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PLoS Comput Biol. 2014 Oct 16;10(10):e1003887. doi: 10.1371/journal.pcbi.1003887. eCollection 2014 Oct.

Spectral signatures of reorganised brain networks in disorders of consciousness.

Author information

1
Department of Clinical Neurosciences, University of Cambridge, Cambridge Biomedical Campus, Cambridge, United Kingdom; Medical Research Council, Cognition and Brain Sciences Unit, Cambridge, United Kingdom.
2
Department of Clinical Neurosciences, University of Cambridge, Cambridge Biomedical Campus, Cambridge, United Kingdom.
3
Cambridge University Hospitals NHS Foundation Trust, Cambridge Biomedical Campus, Cambridge, United Kingdom.
4
Wolfson Brain Imaging Centre, University of Cambridge, Cambridge Biomedical Campus, Cambridge, United Kingdom.
5
Department of Psychology, University of California at Los Angeles, Los Angeles, California, United States of America.
6
Medical Research Council, Cognition and Brain Sciences Unit, Cambridge, United Kingdom.
7
Medical Research Council, Cognition and Brain Sciences Unit, Cambridge, United Kingdom; Laboratory of Cognitive and Social Neuroscience, Universidad Diego Portales, Santiago, Chile.
8
Laboratory of Cognitive and Social Neuroscience, Universidad Diego Portales, Santiago, Chile.
9
Division of Anaesthesia, University of Cambridge, Cambridge Biomedical Campus, Cambridge, United Kingdom.
10
The Brain and Mind Institute, Natural Sciences Centre, The University of Western Ontario, London, Ontario, Canada.
11
Medical Research Council, Cognition and Brain Sciences Unit, Cambridge, United Kingdom; Department of Psychology, University of Cambridge, Cambridge, United Kingdom.

Abstract

Theoretical advances in the science of consciousness have proposed that it is concomitant with balanced cortical integration and differentiation, enabled by efficient networks of information transfer across multiple scales. Here, we apply graph theory to compare key signatures of such networks in high-density electroencephalographic data from 32 patients with chronic disorders of consciousness, against normative data from healthy controls. Based on connectivity within canonical frequency bands, we found that patient networks had reduced local and global efficiency, and fewer hubs in the alpha band. We devised a novel topographical metric, termed modular span, which showed that the alpha network modules in patients were also spatially circumscribed, lacking the structured long-distance interactions commonly observed in the healthy controls. Importantly however, these differences between graph-theoretic metrics were partially reversed in delta and theta band networks, which were also significantly more similar to each other in patients than controls. Going further, we found that metrics of alpha network efficiency also correlated with the degree of behavioural awareness. Intriguingly, some patients in behaviourally unresponsive vegetative states who demonstrated evidence of covert awareness with functional neuroimaging stood out from this trend: they had alpha networks that were remarkably well preserved and similar to those observed in the controls. Taken together, our findings inform current understanding of disorders of consciousness by highlighting the distinctive brain networks that characterise them. In the significant minority of vegetative patients who follow commands in neuroimaging tests, they point to putative network mechanisms that could support cognitive function and consciousness despite profound behavioural impairment.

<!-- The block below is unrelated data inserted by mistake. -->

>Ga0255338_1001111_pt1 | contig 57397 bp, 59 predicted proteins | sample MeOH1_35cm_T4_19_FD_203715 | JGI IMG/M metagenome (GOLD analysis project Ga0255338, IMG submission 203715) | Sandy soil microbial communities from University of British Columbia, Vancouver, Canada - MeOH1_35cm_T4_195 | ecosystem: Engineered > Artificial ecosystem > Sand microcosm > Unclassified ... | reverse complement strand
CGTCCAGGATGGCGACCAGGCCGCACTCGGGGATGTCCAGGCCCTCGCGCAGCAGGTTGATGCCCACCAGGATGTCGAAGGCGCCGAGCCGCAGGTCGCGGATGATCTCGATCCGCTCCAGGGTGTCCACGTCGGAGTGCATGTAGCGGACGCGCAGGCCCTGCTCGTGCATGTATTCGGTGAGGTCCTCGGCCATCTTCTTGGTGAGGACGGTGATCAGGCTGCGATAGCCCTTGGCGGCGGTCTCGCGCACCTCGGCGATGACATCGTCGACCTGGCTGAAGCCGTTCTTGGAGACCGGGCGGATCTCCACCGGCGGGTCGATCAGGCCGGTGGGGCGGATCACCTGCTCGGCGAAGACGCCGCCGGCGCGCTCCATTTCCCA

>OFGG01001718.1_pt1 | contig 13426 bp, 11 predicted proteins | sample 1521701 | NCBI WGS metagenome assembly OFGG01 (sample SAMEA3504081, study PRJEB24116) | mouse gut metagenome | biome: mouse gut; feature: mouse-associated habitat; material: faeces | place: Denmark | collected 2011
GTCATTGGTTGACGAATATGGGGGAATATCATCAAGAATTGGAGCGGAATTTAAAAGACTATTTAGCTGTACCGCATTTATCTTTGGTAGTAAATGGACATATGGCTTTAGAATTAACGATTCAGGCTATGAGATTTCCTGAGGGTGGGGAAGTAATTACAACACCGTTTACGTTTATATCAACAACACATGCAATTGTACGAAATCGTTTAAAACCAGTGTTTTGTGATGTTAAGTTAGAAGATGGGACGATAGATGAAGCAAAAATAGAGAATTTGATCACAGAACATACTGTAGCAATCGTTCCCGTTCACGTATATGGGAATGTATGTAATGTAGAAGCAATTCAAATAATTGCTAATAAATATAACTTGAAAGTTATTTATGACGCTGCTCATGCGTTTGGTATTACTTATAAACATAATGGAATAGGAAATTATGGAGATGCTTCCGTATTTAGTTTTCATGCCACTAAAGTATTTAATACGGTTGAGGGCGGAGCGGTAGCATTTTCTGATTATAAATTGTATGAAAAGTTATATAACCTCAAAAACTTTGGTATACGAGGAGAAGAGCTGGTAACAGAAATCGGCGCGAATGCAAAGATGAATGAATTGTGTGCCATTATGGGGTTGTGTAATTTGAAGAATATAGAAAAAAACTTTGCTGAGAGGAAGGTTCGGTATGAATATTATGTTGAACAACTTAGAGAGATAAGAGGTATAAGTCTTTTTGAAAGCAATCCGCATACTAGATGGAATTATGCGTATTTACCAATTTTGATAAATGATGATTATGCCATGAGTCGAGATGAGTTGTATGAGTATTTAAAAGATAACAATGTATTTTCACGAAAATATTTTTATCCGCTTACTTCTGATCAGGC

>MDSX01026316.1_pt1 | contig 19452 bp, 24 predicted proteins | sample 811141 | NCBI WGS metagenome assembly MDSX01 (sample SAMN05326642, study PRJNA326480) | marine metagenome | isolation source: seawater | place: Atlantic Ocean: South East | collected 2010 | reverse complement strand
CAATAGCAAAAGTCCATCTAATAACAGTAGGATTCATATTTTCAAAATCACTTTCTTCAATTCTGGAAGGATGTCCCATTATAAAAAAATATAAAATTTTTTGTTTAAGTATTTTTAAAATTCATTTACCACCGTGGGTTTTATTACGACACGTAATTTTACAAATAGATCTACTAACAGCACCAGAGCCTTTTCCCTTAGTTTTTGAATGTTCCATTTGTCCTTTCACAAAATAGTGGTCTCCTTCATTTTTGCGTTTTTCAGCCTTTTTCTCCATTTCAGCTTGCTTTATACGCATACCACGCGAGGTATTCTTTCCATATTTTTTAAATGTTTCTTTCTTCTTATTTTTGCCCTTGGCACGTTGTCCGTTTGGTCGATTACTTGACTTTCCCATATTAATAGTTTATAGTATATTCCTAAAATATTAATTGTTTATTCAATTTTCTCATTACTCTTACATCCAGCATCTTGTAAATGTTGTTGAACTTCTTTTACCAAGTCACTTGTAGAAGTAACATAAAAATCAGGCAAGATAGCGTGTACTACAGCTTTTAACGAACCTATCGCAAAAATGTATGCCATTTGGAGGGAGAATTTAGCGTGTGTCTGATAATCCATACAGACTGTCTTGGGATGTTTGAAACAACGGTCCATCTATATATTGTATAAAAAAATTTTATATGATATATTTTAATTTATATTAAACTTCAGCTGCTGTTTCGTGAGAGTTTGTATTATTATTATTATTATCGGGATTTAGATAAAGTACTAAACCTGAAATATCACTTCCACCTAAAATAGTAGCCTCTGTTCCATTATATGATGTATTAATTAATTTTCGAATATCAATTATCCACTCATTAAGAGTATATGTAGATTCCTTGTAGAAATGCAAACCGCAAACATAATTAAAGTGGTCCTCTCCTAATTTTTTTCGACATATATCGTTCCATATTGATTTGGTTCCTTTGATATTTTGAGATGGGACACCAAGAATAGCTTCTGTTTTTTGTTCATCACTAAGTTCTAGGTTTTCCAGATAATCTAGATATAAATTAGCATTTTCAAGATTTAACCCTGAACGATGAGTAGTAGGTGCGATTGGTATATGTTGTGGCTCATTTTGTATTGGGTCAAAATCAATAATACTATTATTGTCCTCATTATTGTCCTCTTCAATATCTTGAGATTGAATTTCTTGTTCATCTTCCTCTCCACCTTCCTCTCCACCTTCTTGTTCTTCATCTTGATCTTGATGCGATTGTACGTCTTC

PMID:
25329398
PMCID:
PMC4199497
DOI:
10.1371/journal.pcbi.1003887
[Indexed for MEDLINE]
Free PMC Article

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